the Negro division of the lowa
GOP, asked:
"How many times have they
both courted us (the Negro peo
ple) with the same shabby prom
ise, and how many limes have
they both betrayed us?"
* * *
COMMENTING sarcastically on
President Truman’s call for a
special session of Congress, How
ard said:
"Suddenly, he can't wait. For
two years, he has been playing
post-office with the 80th Con
gress . . . and pin-the-iail-on
the-donkey with the people. He
has been long on say-so and
short on do-so."
Pointing out the differences in
deeds between the old parties
and the new, Howard said:
“It is not necessary to convene
Congress to test the sincerity of
the Democratic civil rights pro
posals or Mr. Truman’s sincerity.
* * *
"IT IS very simple—as simple
as this: ‘Mr. Truman, I ask you
as commander in chief o>f the
armed forces to sit down and
pick up your pen. Pick up your
pen and write. Write the execu
tive order which will abolish Jim
Crow from the United States
Army.’
“We have been blinded with
promises for too many years. Our
eyes are open now. We believe
only what we see.
“We have seen Henry Wallace
go into the South and insist on
speaking and speak to non
segregated audiences. We have
seen Glen Taylor, a United States
Senator, defy Jim Crow in Ala
bama and go to jail—arrested by
a police chief who later turned
up as a delegate to the demo
cratic national convention.
* * •
"BUT MOST of all, #re of the
new party see ourslves. We see
ourselves not picking up political
Mayor, Council shirk
'Carey Dump 7 pledge
Residents of the neighborhoods
rimming that area bounded by
Narragansett and Fullerton, Di
versey and Normandy avs. are
down in the dumps.
There lies the obnoxious, evil
smelling “Carey Dumps” that
has provided the area with rats
and health and fire hazards for
the past 20 years.
Due to the active participation
of the Tri-Ward Community
Council (an anti-“ Carey Dumps”
neighborhood organization) in
the past 18 months, the city
stopped dumping garbage there
January 1948, but the private
scavengers continued.
* * *
The Tri-Ward Council, which
is headed by Joseph M. Moran,
went to bat and obtained a City
Council order, April 15, 1948, to
stop private dumping in their
already odiferous neighborhood.
But the City Council order is
being violated every day.
Mayor Kennelly, already on the
IT'S a man-bites-dog story when
firemen go to school to learn
how to break glass, but that's
what the Chicago fire department
is doing in this picture. Two men
are making a running stab at
the "unbreakable" panel.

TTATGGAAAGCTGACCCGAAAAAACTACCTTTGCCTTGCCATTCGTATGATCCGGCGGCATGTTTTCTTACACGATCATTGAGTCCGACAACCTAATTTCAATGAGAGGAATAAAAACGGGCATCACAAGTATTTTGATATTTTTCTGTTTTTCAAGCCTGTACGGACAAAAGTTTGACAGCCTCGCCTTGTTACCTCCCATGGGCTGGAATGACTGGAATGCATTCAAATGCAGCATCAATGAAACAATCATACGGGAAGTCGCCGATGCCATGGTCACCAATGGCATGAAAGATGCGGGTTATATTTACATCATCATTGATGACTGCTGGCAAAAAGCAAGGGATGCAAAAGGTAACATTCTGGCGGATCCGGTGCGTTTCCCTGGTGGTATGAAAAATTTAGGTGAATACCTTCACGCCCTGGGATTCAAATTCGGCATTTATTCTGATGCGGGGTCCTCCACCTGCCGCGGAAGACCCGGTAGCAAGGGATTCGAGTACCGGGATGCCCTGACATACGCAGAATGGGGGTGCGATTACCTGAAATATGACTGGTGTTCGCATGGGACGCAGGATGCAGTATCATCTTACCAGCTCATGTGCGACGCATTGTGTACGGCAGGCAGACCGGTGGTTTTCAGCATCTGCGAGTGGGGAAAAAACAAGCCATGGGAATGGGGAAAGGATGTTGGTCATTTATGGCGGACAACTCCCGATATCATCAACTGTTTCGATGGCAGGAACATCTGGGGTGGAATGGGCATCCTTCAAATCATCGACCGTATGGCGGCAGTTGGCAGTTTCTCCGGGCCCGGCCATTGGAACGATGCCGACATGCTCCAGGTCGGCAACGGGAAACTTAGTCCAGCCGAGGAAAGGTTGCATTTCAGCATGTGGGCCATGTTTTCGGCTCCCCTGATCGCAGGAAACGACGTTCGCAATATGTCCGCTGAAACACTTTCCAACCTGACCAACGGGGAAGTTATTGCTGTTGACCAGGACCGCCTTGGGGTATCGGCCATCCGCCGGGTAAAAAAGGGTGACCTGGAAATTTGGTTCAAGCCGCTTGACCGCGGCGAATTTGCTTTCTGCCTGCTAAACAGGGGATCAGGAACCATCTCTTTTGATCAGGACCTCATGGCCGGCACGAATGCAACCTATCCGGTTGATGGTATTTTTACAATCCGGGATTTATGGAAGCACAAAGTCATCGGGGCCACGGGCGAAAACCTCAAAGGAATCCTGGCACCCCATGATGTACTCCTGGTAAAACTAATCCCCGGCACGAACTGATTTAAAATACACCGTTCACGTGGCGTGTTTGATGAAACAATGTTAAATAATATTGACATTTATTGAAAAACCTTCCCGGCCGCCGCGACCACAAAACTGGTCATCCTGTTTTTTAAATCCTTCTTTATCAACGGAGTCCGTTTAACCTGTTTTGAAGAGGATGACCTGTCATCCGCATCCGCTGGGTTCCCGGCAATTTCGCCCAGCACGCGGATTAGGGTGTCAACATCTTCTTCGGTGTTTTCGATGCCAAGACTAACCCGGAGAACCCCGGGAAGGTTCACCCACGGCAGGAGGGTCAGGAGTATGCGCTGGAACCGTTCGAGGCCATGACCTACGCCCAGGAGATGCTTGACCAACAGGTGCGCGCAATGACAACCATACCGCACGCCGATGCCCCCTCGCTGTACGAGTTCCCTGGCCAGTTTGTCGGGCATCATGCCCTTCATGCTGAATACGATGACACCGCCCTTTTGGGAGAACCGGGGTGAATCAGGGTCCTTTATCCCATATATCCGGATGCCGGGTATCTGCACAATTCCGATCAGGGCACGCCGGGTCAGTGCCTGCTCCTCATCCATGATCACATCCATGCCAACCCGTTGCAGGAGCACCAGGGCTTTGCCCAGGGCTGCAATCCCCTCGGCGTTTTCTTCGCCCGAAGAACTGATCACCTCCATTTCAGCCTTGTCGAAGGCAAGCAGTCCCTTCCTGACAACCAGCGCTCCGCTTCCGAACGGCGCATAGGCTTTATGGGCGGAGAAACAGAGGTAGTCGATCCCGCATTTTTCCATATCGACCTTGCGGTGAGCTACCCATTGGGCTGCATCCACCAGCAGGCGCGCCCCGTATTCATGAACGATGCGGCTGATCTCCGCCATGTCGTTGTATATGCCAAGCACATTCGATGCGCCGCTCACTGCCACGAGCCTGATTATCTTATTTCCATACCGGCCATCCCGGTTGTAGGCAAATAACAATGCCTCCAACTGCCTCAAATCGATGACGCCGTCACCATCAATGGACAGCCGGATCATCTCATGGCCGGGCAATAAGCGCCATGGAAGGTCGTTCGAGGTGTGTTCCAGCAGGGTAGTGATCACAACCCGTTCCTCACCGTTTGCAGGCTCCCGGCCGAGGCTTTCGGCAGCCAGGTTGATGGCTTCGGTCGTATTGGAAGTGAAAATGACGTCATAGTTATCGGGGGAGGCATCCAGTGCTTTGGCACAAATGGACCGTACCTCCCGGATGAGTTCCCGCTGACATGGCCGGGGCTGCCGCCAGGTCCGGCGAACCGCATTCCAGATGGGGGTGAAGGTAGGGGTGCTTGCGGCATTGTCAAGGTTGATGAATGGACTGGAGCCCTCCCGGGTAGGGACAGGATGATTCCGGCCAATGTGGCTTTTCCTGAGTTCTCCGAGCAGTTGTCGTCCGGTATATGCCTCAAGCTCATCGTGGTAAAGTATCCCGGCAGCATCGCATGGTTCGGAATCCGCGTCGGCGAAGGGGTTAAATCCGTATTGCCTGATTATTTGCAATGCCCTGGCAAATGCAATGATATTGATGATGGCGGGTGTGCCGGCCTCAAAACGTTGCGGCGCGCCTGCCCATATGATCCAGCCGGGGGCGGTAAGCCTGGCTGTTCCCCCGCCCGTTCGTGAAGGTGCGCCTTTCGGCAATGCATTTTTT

crumbs, but helping create poli
tical policies.
"The new party says to the
Negro people: 'Come, help us
make this nation what you would
have it.'"
And in a deeply touching per
sonal statement, he added quiet
ly:
"The plain fact that I stand
here before you tonight defines
our party. For the first lime in
my life. I am experiencing hu
man dignity.
* * *
"AND THIS human dignity
which I know for the first time,
here and now, was not given to
me by the old parties—for their
way is the denial of decency in
the name of profit.”
This “denial dt decency,” How
ard charged, is reflected in the
drive to war through the bi
partisan U.S. foreign policy, and
in the “joint handiwork of Re
publicans and Democrats, a ma
jority of both parties, plotting
together in a Congressional Mur
der Incorporated” to kill civil
rights legislation, enact the Taft-
Hartley law, kill OPA and hous
ing plans, lift ceilings on rents,
and “bill after bill” to help the
monopolies.
Only the Wallace movement
offers hope to the world, How
ard concluded.
spot because he has failed to live
up to his campaign pledge to the
people of Glenview that city
dumping there would be stopped,
was asked this week by the Tri-
Ward Council to investigate the
“Carey-Dump” abuse.
Just in case the Mayor con
tinues his do-nothing “dump
policy,” the Tri-Ward Council is
currently organizing residents of
the community for a mass meet
ting, Monday, Aug. 16, 8 p. m.,
at the Riis Park Field House,
Fullerton and Meade avs.
Altorfers workers
get 12 Vt cents
PEORlA —Altorfers Bros. Co.
offered a pay increase package
of 12V4 cents an hour on the eve
of United Electrical Workers’
(CIO) Local 1114 strike prepara
tions. It was accepted by the
union membership.